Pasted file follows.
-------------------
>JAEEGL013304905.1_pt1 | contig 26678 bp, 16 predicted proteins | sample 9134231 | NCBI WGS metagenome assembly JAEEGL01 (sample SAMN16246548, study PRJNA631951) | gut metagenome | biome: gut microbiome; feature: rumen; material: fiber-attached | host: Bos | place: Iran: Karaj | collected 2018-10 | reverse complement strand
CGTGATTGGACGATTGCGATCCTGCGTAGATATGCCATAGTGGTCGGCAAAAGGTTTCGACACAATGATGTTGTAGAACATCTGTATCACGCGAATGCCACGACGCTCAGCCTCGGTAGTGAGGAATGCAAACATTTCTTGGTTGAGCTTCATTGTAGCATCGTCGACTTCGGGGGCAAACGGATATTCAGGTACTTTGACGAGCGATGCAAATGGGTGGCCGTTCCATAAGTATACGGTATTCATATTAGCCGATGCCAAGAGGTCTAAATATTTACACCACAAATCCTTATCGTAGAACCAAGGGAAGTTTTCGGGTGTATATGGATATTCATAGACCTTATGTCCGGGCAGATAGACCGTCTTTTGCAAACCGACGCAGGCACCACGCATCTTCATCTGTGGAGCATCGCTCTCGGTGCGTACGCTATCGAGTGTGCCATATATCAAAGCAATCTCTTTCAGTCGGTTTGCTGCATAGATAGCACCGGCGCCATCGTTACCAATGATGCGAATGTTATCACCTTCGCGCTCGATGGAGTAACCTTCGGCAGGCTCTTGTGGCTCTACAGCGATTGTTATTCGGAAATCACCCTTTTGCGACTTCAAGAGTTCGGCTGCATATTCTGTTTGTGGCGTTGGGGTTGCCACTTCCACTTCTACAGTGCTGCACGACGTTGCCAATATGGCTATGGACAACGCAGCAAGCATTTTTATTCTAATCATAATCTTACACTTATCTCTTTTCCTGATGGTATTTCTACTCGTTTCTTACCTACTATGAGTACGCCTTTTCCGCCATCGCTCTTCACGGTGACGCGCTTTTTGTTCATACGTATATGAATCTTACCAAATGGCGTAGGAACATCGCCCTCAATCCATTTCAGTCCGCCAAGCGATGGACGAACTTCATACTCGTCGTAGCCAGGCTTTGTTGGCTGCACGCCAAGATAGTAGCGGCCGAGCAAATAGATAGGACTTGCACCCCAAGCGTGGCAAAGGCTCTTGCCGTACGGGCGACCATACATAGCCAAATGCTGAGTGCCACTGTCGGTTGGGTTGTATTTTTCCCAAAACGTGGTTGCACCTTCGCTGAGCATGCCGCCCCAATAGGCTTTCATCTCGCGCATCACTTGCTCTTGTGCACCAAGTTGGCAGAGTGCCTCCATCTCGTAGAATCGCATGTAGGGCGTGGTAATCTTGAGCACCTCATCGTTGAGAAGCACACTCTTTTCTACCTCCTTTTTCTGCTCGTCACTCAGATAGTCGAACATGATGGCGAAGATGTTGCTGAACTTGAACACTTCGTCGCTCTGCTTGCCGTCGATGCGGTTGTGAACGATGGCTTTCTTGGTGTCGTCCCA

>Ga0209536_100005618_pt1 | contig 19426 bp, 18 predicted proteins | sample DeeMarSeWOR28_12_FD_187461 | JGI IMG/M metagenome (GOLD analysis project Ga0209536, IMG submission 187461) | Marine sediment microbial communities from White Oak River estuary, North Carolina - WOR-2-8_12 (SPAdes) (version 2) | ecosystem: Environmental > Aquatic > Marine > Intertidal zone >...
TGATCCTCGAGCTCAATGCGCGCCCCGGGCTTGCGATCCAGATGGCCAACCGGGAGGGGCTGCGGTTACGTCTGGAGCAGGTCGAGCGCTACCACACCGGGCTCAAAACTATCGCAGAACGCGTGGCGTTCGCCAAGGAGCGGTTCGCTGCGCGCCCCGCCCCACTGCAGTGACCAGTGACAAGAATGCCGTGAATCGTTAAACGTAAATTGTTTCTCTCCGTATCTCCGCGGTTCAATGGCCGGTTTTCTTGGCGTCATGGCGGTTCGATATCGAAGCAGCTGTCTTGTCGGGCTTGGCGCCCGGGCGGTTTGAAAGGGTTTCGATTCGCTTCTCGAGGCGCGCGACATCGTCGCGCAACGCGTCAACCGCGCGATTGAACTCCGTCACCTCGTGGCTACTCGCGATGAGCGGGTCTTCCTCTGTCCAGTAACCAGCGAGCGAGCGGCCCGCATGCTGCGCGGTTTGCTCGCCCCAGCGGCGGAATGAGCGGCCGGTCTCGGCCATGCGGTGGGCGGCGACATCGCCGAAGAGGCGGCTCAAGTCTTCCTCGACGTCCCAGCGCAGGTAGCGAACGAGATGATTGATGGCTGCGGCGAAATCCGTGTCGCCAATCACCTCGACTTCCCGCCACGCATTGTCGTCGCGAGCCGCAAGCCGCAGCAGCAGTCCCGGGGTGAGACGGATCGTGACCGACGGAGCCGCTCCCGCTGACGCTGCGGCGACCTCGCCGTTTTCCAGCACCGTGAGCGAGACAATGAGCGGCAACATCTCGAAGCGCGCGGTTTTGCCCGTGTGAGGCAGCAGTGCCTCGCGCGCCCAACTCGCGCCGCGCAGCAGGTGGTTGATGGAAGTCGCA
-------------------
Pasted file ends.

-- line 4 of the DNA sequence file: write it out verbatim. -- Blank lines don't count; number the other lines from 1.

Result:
TGATCCTCGAGCTCAATGCGCGCCCCGGGCTTGCGATCCAGATGGCCAACCGGGAGGGGCTGCGGTTACGTCTGGAGCAGGTCGAGCGCTACCACACCGGGCTCAAAACTATCGCAGAACGCGTGGCGTTCGCCAAGGAGCGGTTCGCTGCGCGCCCCGCCCCACTGCAGTGACCAGTGACAAGAATGCCGTGAATCGTTAAACGTAAATTGTTTCTCTCCGTATCTCCGCGGTTCAATGGCCGGTTTTCTTGGCGTCATGGCGGTTCGATATCGAAGCAGCTGTCTTGTCGGGCTTGGCGCCCGGGCGGTTTGAAAGGGTTTCGATTCGCTTCTCGAGGCGCGCGACATCGTCGCGCAACGCGTCAACCGCGCGATTGAACTCCGTCACCTCGTGGCTACTCGCGATGAGCGGGTCTTCCTCTGTCCAGTAACCAGCGAGCGAGCGGCCCGCATGCTGCGCGGTTTGCTCGCCCCAGCGGCGGAATGAGCGGCCGGTCTCGGCCATGCGGTGGGCGGCGACATCGCCGAAGAGGCGGCTCAAGTCTTCCTCGACGTCCCAGCGCAGGTAGCGAACGAGATGATTGATGGCTGCGGCGAAATCCGTGTCGCCAATCACCTCGACTTCCCGCCACGCATTGTCGTCGCGAGCCGCAAGCCGCAGCAGCAGTCCCGGGGTGAGACGGATCGTGACCGACGGAGCCGCTCCCGCTGACGCTGCGGCGACCTCGCCGTTTTCCAGCACCGTGAGCGAGACAATGAGCGGCAACATCTCGAAGCGCGCGGTTTTGCCCGTGTGAGGCAGCAGTGCCTCGCGCGCCCAACTCGCGCCGCGCAGCAGGTGGTTGATGGAAGTCGCA